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Sony STR-DN1020 review: Sony STR-DN1020

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The Good Good price. Basics nicely handled. Does no harm to HDMI video (yes, that is a virtue!).

The Bad Power output specifications don't engender much confidence. Only four HDMI outputs. Poor interface for new media.

The Bottom Line Low in cost and reasonable in performance, the Sony STR-DN1020 home-theatre receiver does a decent job on the basics. However, its USB/DLNA/internet radio/iPod offerings are hobbled by a lousy interface.

7.7 Overall


Sony is largely standard on the connection front. As is increasingly common, S-Video has been abandoned. There are two subwoofer outputs, which Sony takes as licence to call this a "7.2-channel" receiver. It isn't; it's 7.1, because the two subwoofer outputs carry the same signal.

There is one HDMI output (supporting Audio Return Channel), which is plenty in most installations, but only four HDMI inputs — which is so 2009 — but none on the front panel. But you do get Ethernet, with USB at the front.


Plug in the supplied calibration microphone, put it where your head would normally be and press the appropriate buttons. In an extremely short time, the unit will have calculated your system's settings, and applied them. These adjustments are not just to such things as speaker levels, distances and sizes, but also equalisation of the speakers. Oddly, this EQ can't be switched on and off later, so you should select "Custom" as the calibration mode, and then select whether or not you want EQ (and the type you want, as explained in the manual) before you start the calibration.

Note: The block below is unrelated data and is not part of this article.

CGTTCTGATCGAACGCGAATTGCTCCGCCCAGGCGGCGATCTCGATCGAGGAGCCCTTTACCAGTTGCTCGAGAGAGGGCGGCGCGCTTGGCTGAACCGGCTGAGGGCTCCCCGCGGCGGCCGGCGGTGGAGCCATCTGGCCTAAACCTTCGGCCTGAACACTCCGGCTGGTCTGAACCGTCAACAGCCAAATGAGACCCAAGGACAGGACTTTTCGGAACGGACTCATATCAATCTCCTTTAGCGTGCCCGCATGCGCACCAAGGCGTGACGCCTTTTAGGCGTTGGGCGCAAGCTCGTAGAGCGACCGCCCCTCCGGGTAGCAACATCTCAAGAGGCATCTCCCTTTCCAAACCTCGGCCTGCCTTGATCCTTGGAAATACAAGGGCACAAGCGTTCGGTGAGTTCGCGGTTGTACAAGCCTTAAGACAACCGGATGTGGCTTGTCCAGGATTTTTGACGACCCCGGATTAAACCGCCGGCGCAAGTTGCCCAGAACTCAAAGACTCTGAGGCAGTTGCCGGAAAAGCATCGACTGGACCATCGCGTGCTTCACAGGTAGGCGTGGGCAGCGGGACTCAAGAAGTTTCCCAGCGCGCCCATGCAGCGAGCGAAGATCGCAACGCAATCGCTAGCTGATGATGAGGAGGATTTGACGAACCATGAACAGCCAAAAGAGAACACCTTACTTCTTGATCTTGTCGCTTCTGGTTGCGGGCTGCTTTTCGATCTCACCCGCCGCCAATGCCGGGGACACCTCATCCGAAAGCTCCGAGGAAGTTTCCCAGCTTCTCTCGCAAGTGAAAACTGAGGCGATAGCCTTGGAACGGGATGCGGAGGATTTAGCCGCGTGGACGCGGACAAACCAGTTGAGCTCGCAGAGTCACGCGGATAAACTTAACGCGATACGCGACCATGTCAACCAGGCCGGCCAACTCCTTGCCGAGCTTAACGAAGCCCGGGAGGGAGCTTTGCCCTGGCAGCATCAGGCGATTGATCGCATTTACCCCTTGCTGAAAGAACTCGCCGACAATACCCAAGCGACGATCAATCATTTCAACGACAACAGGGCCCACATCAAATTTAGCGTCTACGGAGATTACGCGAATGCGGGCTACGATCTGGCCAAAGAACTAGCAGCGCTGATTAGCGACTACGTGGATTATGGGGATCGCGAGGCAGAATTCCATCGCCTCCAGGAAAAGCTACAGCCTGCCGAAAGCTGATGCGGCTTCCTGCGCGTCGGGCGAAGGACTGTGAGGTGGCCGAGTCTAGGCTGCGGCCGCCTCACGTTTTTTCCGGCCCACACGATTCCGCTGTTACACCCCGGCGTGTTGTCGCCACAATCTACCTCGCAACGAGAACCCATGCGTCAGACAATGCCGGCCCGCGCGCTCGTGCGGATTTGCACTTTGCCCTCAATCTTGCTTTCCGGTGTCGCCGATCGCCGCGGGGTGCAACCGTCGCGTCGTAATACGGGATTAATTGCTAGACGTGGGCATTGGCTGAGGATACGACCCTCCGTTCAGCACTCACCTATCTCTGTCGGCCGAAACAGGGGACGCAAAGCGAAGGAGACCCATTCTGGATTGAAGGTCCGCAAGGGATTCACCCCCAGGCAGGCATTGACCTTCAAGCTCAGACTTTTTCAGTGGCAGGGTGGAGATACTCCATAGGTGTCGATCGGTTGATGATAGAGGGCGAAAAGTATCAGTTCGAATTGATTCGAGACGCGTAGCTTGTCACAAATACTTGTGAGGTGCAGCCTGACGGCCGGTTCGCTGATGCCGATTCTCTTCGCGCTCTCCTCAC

We're a bit reluctant to report on the power-output claims, thanks to Sony's lo-fi specification. Most brands report on the full audio bandwidth (20-20,000Hz), with distortion levels of under 0.1 per cent. Sony claims 100 watts per channel into 8 ohms at 1kHz, and 1 per cent total harmonic distortion. In surround mode, it claims 140 watts with the same criteria, except for the distortion, which is a dreadful 10 per cent.

After setting up, dig around in the menus a bit. Under Settings: Speaker, you'll find that Dynamic Range Compression has been set to "Auto". This means that some Blu-ray discs (it doesn't affect DVDs) will have their dynamic range compressed. But not all, and the results are unpredictable. It's generally best to change this to "Off".

There is a "Sound Optimiser" key on the remote that invokes a process designed to make the sound better at low-volume levels. If by "better" they mean lumpy and unnatural, then feel free to use it.

The default EQ setting was labelled "Engineer" in the Custom set-up. We thought that this was also a bit lumpy (the mid bass was rather prominent, and a touch boxy). Rerunning with "Full Flat" did the trick, producing a more neutral and natural sound.

On a middling speaker set with good overall performance, the levels able to be delivered by the receiver were good, if just a bit harsh at the highest levels.


There really isn't much to say about this unit's video performance, other than that it passes through everything it is supposed to, including the frame packed format from Blu-ray 3D. It does not upscale HDMI input, although it does analog-video input if you still have such devices. The results weren't very pretty, with the composite input and 1080p output. The picture was very soft and flickery, with poor progressive scan conversion.

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